Census (Amendment) Bill [Lords] — 20 Jun 2000
Mr John Randall MP, Uxbridge voted with the majority (Aye).
Order for Second Reading read.
I beg to move, That the Bill be now read a Second time.
The purpose of the Bill is to make a modest change to the Census Act 1920 so that a question on religious affiliation can be included in the next census of population in England and Wales in April 2001. This is necessary because, these days, many more people choose to identify themselves in respect of their religion or their culture, but there are no reliable figures for ethnic sub-groups or for religion. The 2001 census provides a unique opportunity to collect information from groups who increasingly prefer to identify themselves primarily in this way.
any other matters with respect to which it is desirable to obtain statistical information with a view to ascertaining the social or civil condition of the population
In Wales the words "Church in Wales" will be substituted for the words "Church of England" within the Christian category.
Governments do not usually find time for private Members' Bills.
However, the Bill is believed to be uncontroversial.
went through the House of Lords without any difficulty.
The issue it addresses was raised after the main census legislation had gone through.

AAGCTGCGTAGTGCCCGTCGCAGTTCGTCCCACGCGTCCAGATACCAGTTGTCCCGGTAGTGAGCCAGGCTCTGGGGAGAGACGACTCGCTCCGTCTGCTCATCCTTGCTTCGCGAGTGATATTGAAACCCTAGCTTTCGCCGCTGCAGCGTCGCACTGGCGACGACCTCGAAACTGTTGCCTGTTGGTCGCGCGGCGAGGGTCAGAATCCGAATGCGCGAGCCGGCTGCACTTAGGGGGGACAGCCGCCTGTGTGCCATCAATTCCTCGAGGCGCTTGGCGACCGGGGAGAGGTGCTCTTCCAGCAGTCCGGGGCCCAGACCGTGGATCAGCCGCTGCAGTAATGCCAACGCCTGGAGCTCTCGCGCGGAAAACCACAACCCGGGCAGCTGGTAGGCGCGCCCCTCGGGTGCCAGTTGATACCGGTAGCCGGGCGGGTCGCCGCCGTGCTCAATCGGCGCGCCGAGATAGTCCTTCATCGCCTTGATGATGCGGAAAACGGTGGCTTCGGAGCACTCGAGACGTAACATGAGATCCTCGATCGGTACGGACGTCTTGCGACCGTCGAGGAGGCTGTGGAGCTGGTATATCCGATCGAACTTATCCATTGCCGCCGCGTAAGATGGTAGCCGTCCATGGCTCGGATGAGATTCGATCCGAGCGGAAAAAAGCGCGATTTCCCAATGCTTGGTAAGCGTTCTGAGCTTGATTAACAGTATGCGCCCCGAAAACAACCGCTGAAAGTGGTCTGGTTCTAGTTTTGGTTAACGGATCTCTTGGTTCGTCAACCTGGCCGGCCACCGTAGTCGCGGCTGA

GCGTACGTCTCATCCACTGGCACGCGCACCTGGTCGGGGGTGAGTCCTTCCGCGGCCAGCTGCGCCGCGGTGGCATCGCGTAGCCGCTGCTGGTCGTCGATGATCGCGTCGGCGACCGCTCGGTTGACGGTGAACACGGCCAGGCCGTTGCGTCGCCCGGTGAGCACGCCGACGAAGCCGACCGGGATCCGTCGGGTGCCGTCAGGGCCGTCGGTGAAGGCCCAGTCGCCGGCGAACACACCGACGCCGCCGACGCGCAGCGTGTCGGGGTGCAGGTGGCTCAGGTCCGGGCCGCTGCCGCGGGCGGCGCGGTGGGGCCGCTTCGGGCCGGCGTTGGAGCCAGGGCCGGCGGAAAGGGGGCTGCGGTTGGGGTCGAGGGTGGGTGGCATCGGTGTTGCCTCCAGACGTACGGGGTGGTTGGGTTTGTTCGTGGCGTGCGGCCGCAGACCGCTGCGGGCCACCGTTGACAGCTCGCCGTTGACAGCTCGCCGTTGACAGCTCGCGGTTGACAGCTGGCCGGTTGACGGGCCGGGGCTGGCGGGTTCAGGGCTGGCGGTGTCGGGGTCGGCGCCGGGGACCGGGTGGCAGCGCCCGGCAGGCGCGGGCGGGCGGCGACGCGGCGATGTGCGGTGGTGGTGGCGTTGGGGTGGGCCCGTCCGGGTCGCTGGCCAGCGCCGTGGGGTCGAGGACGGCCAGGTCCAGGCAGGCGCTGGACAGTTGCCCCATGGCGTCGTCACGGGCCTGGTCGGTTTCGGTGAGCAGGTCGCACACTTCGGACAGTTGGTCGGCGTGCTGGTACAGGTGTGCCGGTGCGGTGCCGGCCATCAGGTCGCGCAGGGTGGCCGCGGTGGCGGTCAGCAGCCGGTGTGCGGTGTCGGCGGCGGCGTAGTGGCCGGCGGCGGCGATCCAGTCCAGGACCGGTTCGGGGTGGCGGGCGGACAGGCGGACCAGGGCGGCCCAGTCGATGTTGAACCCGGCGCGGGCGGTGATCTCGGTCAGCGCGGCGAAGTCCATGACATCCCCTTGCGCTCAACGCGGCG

How careless--the Government had obviously taken their eye off the ball. She added that
there was no reason to anticipate that there would be a difficulty in the House of Commons.
The matter is one in which there is considerable public interest--[ Official Report , 15 June 2000; Vol. 351, c. 1106.]
Central government, local and health authorities, commercial business and the professions need reliable information on the number and characteristics of people and households if they are to conduct many of their activities effectively.
The Government, in particular, needs this kind of information to form policy, to plan services for specific groups of people and to distribute resources effectively to local and health authorities to enable them to direct resources to where they are needed.
If you prick us, do we not bleed?
Surely people are human beings whether they are Jewish, Hindu, Christian or anything else. In health terms, what, precisely, is the difference?
The topics proposed for the Census are those that have been shown to be most needed by central and local government, the health service, academics, businesses and professional organisations.
to the question would help provide information which would supplement the output from the ethnic group question by identifying ethnic minority sub-groups, particularly those originating from the Indian sub-continent. In turn, this will provide baseline figures against which the Government can monitor possible racial disadvantage and social exclusion within particular minority groups.
no person shall be liable to a penalty . . . for refusing or neglecting to state any particulars . . .
Completion of the Census form is compulsory under the Census Act 1920. If you refuse to complete it, or give false information, you may be liable to a fine. This liability does not apply to Question 10 on religion.
The compulsory requirement to provide information to a census (including sex, marital status, place of birth)
was found to be an interference with private and family life.
Church of England, Catholic, Protestant and all other Christian denominations.
a member or follower of any of the western Christian Churches that are separate from the Roman Catholic Church in accordance with the principles of the Reformation.